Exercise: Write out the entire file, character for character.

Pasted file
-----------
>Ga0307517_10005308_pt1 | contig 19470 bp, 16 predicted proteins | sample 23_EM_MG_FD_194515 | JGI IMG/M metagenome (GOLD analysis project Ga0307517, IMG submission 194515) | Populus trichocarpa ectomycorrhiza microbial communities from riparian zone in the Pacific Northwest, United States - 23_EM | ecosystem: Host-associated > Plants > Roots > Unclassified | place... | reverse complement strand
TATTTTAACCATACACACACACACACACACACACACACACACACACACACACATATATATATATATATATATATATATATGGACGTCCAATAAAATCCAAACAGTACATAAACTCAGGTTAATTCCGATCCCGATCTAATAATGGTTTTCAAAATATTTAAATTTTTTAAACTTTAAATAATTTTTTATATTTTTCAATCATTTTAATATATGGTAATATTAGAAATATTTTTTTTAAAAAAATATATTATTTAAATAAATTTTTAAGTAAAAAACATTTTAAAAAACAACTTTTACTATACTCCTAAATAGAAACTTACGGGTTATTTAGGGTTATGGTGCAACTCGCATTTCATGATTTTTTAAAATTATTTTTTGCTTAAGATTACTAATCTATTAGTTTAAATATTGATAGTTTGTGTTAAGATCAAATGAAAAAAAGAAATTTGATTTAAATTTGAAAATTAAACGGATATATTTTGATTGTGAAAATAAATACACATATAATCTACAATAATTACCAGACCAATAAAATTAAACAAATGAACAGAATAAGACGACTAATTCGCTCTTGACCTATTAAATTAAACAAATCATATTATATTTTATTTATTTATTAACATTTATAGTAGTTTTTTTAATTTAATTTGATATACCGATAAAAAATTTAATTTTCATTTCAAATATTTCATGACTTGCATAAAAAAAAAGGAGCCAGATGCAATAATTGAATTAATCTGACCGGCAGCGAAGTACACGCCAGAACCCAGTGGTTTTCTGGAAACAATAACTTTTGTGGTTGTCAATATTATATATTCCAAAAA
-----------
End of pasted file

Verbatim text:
>Ga0307517_10005308_pt1 | contig 19470 bp, 16 predicted proteins | sample 23_EM_MG_FD_194515 | JGI IMG/M metagenome (GOLD analysis project Ga0307517, IMG submission 194515) | Populus trichocarpa ectomycorrhiza microbial communities from riparian zone in the Pacific Northwest, United States - 23_EM | ecosystem: Host-associated > Plants > Roots > Unclassified | place... | reverse complement strand
TATTTTAACCATACACACACACACACACACACACACACACACACACACACACATATATATATATATATATATATATATATGGACGTCCAATAAAATCCAAACAGTACATAAACTCAGGTTAATTCCGATCCCGATCTAATAATGGTTTTCAAAATATTTAAATTTTTTAAACTTTAAATAATTTTTTATATTTTTCAATCATTTTAATATATGGTAATATTAGAAATATTTTTTTTAAAAAAATATATTATTTAAATAAATTTTTAAGTAAAAAACATTTTAAAAAACAACTTTTACTATACTCCTAAATAGAAACTTACGGGTTATTTAGGGTTATGGTGCAACTCGCATTTCATGATTTTTTAAAATTATTTTTTGCTTAAGATTACTAATCTATTAGTTTAAATATTGATAGTTTGTGTTAAGATCAAATGAAAAAAAGAAATTTGATTTAAATTTGAAAATTAAACGGATATATTTTGATTGTGAAAATAAATACACATATAATCTACAATAATTACCAGACCAATAAAATTAAACAAATGAACAGAATAAGACGACTAATTCGCTCTTGACCTATTAAATTAAACAAATCATATTATATTTTATTTATTTATTAACATTTATAGTAGTTTTTTTAATTTAATTTGATATACCGATAAAAAATTTAATTTTCATTTCAAATATTTCATGACTTGCATAAAAAAAAAGGAGCCAGATGCAATAATTGAATTAATCTGACCGGCAGCGAAGTACACGCCAGAACCCAGTGGTTTTCTGGAAACAATAACTTTTGTGGTTGTCAATATTATATATTCCAAAAA